But as I examine my own communication styles, I realize I am not really that different. I love talking about subjects that are "comfortable" and I enjoy talking about relationships, but I avoid conversations which I'm afraid might hurt someone. When I think back about the relationships I've had where I wasn't into it as much as the guy was, I was the one who was not very communicative. I guess one difference, however, is that in those situations, I would usually let the guy know, in hopefully a diplomatic way, that it just wasn't working out for me... so at least I would have that conversation.

In any case, I agree with Nicole in that we cannot expect men to communicate like women... and actually, when they do, I find it a little annoying. I also think it's not fair for me to expect a man to explain why he's not into me unless he wants to be in the relationship. I'm not sure I even want to hear the reasons.

But if we've been in a marriage or long-term relationship, it would be good to have some explanation when one person wants out. I went through months of agony trying to figure out why my husband stopped loving me when he wanted a divorce. It turns out he was in love with someone else, but I didn't find that out for several months. Now I'm sure there were plenty of problems or things about me that irritated him and maybe even drove him to look for someone different. I didn't really need to hear every detail about what he didn't love about me or what he did love about the new woman. But it would have been nice for him to at least clue me in a little about what was going on with him instead of such an abrupt end to our marriage with no explanation or communication.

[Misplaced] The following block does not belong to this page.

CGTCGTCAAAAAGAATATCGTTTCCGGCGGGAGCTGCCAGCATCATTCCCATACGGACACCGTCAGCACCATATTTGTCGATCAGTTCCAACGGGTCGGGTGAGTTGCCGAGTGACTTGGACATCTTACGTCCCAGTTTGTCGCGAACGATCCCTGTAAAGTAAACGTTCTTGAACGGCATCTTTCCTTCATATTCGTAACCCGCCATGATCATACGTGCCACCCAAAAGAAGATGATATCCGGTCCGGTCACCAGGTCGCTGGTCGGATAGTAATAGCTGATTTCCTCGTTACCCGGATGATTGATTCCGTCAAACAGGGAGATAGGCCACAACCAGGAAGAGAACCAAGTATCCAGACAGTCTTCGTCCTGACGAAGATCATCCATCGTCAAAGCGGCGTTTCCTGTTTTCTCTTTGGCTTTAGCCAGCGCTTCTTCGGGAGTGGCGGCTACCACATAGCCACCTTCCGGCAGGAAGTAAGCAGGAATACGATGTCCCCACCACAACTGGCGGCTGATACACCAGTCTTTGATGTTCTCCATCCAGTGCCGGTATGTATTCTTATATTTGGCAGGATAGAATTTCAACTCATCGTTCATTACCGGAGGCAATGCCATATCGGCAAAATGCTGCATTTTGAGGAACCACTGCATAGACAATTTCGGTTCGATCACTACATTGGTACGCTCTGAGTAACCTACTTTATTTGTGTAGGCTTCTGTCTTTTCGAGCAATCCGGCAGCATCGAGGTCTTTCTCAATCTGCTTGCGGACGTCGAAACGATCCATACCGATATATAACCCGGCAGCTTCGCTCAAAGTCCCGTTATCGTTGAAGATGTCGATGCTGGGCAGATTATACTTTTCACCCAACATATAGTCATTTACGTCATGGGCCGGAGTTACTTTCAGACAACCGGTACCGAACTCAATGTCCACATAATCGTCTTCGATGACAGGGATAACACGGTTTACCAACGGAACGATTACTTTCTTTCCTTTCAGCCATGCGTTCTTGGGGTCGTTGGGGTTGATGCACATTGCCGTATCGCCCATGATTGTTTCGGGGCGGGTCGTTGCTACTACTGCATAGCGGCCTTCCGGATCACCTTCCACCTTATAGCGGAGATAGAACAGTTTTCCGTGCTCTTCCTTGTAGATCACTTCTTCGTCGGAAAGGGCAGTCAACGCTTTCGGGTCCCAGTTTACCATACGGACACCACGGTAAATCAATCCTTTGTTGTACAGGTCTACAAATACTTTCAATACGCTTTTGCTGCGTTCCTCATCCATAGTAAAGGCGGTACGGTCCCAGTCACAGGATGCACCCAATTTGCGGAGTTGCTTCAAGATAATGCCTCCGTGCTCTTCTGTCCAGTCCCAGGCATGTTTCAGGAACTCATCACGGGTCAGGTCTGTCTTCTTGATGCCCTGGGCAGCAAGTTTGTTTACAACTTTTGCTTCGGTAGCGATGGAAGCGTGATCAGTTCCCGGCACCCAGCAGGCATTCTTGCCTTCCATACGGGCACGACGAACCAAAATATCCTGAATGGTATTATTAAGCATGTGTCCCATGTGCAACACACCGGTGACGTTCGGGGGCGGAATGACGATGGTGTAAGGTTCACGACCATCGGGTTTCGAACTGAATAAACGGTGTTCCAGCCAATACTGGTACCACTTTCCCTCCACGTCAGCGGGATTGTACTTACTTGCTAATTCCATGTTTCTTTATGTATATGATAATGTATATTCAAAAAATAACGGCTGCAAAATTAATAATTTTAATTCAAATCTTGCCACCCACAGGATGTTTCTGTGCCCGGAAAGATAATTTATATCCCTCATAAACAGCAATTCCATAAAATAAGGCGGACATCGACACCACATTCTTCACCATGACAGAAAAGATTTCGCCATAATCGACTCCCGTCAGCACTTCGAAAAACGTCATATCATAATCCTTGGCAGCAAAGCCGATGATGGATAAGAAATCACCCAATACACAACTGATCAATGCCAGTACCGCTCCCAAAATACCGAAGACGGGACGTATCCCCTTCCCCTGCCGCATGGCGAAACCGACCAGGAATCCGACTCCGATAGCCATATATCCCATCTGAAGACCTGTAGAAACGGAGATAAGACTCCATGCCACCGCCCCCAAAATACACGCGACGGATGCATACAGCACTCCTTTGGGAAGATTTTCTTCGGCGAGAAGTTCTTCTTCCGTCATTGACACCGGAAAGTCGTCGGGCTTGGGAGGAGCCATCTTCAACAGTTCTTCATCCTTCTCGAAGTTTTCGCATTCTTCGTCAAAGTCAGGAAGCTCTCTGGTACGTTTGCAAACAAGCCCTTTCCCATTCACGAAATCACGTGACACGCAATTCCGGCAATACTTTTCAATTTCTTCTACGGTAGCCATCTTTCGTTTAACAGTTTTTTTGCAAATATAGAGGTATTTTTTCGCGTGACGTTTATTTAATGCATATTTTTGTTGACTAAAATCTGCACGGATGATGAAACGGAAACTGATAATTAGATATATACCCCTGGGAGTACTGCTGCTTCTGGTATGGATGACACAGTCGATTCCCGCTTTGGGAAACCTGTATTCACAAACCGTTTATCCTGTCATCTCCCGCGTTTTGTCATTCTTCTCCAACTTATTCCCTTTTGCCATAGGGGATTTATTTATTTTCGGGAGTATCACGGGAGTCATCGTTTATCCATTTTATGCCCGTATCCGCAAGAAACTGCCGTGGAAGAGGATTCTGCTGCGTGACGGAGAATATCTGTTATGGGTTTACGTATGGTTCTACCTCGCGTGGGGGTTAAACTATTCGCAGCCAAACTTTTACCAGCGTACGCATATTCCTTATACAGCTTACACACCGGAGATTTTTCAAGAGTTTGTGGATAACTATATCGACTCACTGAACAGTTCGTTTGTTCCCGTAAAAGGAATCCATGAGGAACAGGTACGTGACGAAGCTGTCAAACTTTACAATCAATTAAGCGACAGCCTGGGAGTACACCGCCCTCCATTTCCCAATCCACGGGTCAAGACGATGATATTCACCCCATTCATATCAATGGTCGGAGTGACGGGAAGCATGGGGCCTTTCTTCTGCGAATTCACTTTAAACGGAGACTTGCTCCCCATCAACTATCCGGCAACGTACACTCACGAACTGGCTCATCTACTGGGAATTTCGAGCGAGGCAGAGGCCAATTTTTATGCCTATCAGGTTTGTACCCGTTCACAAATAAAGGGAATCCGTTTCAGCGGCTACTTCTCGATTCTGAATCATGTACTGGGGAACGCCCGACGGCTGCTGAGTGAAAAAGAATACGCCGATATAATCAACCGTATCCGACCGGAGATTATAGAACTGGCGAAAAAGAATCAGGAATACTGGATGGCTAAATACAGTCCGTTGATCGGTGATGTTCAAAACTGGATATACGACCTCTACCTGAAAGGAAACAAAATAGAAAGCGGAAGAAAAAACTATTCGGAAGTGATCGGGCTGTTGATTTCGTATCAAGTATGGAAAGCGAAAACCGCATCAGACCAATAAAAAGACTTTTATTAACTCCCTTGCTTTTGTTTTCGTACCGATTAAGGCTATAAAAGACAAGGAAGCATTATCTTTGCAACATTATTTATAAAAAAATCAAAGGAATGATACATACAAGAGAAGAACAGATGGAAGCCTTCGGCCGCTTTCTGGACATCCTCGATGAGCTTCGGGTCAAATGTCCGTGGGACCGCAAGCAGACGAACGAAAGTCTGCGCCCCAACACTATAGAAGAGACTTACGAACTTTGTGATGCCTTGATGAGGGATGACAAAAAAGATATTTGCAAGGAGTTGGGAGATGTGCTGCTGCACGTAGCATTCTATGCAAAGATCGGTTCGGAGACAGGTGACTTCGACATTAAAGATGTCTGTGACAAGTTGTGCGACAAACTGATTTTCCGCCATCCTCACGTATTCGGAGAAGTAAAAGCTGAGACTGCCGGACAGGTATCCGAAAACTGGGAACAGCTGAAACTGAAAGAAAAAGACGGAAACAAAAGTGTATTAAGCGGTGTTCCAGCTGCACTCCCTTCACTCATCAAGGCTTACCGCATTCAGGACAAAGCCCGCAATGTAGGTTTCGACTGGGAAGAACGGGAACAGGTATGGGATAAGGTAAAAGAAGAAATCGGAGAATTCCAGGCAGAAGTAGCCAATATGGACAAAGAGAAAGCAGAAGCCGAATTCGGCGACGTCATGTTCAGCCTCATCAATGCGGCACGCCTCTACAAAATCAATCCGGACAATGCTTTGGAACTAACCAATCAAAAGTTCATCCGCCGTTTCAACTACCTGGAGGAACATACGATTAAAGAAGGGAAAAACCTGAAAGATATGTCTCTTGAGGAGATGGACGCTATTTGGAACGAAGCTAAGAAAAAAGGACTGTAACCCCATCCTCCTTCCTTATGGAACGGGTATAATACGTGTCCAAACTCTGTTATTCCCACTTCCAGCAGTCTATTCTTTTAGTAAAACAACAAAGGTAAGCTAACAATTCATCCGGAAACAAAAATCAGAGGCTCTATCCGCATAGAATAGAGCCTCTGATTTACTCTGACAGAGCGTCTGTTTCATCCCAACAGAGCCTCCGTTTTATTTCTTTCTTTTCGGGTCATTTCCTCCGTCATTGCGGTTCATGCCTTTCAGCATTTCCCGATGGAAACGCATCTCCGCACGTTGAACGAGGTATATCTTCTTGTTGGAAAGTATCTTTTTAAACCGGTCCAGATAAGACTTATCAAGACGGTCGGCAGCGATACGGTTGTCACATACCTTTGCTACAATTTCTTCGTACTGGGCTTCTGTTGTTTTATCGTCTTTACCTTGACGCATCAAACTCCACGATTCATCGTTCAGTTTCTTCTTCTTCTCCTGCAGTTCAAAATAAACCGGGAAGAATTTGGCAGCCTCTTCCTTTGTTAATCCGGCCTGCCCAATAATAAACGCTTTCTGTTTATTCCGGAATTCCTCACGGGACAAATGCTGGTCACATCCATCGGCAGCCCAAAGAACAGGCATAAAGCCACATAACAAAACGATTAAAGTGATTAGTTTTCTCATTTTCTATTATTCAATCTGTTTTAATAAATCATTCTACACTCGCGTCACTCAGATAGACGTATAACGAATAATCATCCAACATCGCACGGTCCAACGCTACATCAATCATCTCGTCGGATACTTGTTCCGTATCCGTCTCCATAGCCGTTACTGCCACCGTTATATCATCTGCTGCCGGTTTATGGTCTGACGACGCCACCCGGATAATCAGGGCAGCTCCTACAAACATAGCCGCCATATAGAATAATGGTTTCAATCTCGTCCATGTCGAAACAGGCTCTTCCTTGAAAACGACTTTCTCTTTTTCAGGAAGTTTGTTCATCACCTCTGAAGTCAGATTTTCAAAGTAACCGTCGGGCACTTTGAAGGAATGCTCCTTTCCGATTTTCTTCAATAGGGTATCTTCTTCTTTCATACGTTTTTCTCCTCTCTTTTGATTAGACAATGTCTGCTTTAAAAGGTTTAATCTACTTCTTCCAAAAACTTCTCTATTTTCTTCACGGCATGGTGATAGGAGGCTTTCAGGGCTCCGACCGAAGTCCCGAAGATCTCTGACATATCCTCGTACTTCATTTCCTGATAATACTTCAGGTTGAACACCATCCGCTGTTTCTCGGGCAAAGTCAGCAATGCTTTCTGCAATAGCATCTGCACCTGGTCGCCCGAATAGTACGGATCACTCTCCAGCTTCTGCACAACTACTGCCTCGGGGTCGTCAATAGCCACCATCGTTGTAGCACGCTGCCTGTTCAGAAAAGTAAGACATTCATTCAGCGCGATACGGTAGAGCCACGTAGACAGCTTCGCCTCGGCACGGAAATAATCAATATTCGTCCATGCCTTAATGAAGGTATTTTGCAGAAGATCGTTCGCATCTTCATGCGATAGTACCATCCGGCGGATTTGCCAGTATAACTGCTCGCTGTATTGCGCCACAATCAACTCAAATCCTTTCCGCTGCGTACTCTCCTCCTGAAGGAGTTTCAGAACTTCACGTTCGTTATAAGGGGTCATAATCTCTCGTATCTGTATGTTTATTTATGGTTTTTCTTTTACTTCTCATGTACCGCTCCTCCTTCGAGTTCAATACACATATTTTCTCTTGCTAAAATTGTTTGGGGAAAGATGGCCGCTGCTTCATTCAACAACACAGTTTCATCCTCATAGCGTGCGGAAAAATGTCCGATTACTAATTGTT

This isn't necessarily gender specific. A male friend of mine told me recently that he'd been dating a woman who just "disappeared" with no explanation. He called and emailed her several times, but she hasn't responded. It's this kind of disappearing act that can be so hurtful.

So, in summary, here's what I've concluded:

- People usually like to talk about stuff they know about.
- People don't usually like to talk about stuff that might hurt or anger someone else.
- If you're breaking up with someone, give them some explanation, but there's no need to go into details about all their character flaws
- I'm not attracted to sloppy kissers


Dave T said...